The national debate over immigration reform strikes a different tone in technology and science circles where demand for researchers and workers with specialized skills often has companies in need of more foreign nationals than can be hired.
“The first idea when you hear immigration is this whole idea of the border, Arizona, the fence,” said attorney Brendan Delaney of Bethesda-based law firm Leavy, Frank & Delaney. “But there’s a large population that U.S. businesses want and need here that are being ignored.”
A Brookings Institution report published earlier this month showed that the percentage of working-age immigrants in the United States, regardless of status, with a bachelor’s degree or higher has surpassed the percentage without a high school diploma.
But several attorneys whose entire practices center around immigration issues said that legal restrictions on visas have become tighter in recent years, making it more difficult for skilled workers to secure long-term stays here.
“Over the past couple of years, with the economy the way it has been, and the government putting more and more scrutiny on immigration . . . it’s gotten very, very difficult and I think it’s turned a lot of people away,” said John Nahajzer, managing shareholder at Maggio + Kattar.
The State Department issues different visas depending on an immigrant’s skill set and length of stay. J-1 visas allow for a short-term exchange but require recipients to return to their country of origin for at least two years unless granted an exception. Many of the fellows at last week’s conference have those visas, attorneys said.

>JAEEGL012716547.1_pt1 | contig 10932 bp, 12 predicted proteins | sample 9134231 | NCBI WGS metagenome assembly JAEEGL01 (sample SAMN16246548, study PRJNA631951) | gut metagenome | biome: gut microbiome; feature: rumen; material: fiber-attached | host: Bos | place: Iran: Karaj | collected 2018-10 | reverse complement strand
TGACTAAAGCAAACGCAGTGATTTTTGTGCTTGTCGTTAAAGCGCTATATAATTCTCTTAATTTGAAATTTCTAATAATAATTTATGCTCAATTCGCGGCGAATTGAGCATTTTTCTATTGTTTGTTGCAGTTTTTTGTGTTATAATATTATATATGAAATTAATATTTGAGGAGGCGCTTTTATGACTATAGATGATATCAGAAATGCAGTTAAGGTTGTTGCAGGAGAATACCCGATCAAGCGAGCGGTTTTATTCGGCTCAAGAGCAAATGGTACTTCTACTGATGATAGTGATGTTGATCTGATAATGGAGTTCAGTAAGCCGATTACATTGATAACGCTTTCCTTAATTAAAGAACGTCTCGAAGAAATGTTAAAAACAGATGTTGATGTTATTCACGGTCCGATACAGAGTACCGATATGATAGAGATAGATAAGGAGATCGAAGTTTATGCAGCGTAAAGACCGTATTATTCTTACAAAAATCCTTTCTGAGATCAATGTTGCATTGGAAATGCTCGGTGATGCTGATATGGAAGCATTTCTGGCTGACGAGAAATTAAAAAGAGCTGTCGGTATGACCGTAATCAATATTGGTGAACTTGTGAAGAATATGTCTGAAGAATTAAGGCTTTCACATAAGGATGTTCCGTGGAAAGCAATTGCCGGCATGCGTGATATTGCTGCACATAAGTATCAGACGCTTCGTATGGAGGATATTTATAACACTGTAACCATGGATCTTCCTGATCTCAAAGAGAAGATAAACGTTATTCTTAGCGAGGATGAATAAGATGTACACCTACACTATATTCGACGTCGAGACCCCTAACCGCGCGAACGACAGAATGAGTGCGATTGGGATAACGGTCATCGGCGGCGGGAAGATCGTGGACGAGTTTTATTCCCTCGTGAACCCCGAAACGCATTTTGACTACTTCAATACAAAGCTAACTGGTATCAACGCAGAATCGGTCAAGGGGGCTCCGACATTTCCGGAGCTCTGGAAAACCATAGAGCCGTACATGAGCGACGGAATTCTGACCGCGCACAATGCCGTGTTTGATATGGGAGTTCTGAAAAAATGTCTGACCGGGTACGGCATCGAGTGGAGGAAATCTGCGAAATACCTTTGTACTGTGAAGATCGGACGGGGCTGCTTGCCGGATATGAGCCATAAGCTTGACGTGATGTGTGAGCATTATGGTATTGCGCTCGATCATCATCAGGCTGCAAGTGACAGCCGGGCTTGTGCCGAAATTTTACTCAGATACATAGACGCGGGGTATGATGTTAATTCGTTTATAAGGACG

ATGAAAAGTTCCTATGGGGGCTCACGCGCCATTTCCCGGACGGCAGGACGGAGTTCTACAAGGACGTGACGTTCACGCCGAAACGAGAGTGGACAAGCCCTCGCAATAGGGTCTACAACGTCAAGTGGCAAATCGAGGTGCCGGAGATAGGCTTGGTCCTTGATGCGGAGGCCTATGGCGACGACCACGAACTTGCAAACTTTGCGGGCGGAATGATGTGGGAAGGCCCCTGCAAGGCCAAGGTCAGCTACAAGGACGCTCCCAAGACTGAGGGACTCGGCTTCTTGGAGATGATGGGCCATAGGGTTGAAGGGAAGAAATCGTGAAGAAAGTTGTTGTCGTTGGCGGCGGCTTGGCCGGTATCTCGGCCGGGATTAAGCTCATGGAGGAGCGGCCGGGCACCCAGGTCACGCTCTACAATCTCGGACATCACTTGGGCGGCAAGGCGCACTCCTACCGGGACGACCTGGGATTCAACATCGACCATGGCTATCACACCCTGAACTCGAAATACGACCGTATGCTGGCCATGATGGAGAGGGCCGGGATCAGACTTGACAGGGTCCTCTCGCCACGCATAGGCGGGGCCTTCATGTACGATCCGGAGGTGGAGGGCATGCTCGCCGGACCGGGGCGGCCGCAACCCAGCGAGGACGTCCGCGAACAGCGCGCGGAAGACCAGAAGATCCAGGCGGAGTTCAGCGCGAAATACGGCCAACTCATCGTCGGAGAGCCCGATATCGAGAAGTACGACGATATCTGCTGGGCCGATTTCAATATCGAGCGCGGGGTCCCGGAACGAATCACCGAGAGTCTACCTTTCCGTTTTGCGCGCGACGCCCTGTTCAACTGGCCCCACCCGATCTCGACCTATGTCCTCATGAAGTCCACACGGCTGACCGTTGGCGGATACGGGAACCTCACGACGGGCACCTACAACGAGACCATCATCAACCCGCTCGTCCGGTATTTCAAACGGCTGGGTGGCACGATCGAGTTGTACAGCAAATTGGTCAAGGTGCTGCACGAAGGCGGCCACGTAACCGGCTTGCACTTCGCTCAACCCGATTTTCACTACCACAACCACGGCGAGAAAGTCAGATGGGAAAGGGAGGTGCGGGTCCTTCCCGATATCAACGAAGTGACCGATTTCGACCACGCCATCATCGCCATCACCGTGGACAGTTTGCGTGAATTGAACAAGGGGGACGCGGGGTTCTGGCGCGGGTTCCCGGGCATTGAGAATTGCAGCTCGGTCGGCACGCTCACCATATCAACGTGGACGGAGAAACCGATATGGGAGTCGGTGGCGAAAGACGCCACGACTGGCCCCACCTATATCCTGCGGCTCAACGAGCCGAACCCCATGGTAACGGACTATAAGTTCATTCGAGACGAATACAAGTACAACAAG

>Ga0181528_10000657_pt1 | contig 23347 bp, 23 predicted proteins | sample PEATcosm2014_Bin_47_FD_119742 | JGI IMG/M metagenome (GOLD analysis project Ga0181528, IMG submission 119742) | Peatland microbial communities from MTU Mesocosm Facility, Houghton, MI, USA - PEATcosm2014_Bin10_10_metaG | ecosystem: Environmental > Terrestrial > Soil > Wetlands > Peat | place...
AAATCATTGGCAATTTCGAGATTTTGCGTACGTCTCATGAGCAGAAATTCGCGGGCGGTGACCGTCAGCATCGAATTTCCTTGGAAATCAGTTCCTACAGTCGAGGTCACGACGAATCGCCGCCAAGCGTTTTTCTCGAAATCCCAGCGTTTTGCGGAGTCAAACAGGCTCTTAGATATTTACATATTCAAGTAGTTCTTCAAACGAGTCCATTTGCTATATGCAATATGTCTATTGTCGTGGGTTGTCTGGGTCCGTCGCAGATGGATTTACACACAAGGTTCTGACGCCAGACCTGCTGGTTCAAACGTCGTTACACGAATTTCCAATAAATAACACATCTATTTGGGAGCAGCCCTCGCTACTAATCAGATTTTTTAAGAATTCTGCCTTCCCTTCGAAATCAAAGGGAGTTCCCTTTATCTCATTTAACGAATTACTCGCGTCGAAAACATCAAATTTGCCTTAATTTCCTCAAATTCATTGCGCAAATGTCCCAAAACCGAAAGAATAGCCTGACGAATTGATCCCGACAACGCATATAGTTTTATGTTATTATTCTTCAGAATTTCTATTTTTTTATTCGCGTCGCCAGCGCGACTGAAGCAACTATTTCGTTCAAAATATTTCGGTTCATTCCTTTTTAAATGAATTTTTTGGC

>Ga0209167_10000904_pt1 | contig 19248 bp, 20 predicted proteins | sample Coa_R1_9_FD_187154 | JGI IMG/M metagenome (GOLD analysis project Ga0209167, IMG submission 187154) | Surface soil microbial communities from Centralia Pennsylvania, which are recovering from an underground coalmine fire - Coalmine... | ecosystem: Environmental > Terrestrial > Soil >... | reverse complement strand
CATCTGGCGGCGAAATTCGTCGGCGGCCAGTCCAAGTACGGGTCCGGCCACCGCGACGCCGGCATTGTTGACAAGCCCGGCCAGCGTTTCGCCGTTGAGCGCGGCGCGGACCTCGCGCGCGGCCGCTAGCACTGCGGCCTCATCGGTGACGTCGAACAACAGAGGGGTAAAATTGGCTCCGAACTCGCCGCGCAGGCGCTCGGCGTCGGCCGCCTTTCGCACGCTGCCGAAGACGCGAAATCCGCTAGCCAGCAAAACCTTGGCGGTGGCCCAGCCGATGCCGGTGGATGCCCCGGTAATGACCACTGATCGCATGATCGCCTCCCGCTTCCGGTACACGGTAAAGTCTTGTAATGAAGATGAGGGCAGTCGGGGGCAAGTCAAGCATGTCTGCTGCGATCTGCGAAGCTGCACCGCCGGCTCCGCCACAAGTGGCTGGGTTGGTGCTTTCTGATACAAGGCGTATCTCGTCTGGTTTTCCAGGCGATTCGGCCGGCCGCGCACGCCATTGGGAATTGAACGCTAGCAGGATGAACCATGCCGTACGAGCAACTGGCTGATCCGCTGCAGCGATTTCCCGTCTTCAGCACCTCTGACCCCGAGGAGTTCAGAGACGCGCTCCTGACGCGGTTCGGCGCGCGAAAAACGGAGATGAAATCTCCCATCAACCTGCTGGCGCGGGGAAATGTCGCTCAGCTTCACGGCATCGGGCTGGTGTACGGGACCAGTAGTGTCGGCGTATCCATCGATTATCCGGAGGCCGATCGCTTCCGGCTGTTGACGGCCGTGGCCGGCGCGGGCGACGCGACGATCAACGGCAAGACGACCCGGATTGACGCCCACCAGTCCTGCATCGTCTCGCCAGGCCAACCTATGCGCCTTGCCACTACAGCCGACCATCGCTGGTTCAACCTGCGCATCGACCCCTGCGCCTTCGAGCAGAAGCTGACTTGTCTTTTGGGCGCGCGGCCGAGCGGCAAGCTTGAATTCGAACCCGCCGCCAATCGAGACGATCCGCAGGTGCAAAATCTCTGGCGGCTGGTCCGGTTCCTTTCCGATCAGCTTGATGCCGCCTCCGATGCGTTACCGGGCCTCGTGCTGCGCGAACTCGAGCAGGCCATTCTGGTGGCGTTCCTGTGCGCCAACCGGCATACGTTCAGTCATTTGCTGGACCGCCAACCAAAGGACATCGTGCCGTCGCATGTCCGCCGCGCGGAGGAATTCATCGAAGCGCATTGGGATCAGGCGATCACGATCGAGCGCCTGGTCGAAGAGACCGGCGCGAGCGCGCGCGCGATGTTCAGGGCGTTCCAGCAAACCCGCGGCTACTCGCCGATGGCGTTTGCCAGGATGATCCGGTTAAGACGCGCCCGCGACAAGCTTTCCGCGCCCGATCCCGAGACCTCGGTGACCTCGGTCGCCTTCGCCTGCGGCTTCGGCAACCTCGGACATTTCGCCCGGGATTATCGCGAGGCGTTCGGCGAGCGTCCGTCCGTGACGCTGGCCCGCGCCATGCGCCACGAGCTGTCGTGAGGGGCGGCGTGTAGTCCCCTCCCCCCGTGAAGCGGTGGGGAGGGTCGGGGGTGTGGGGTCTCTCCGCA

H-1B visas allow employers to hire foreign workers with specialty skills. Attorneys said applications for those visas used to max out on the first day each year, but demand has slowed with the economic downturn.
The job market in many industries has taken a hit with the broader economic downturn, making it harder to find work. But technology, computer and engineering jobs have been among the most resilient.
“Unemployment in general almost never affects people in the very highly skilled jobs,” said Sheela Murthy, the head of Owings Mills-based Murthy Law. “If [companies] run an ad and say we have 10 openings, they’re lucky if they get five properly qualified people.”
Many of the life science and technology companies along Maryland’s Interstate 270 corridor rely on highly skilled workers, many of whom are foreign born, said Sally Sternbach, executive director at Rockville Economic Development. The authority organized last week’s career fair.
“I don’t understand why we’re not sophisticated enough in this country to differentiate between economic engines and the people we need to drive them,” she said. “They’re going to do the breakthrough diagnostics, the breakthrough devices, and I want them to do it here.”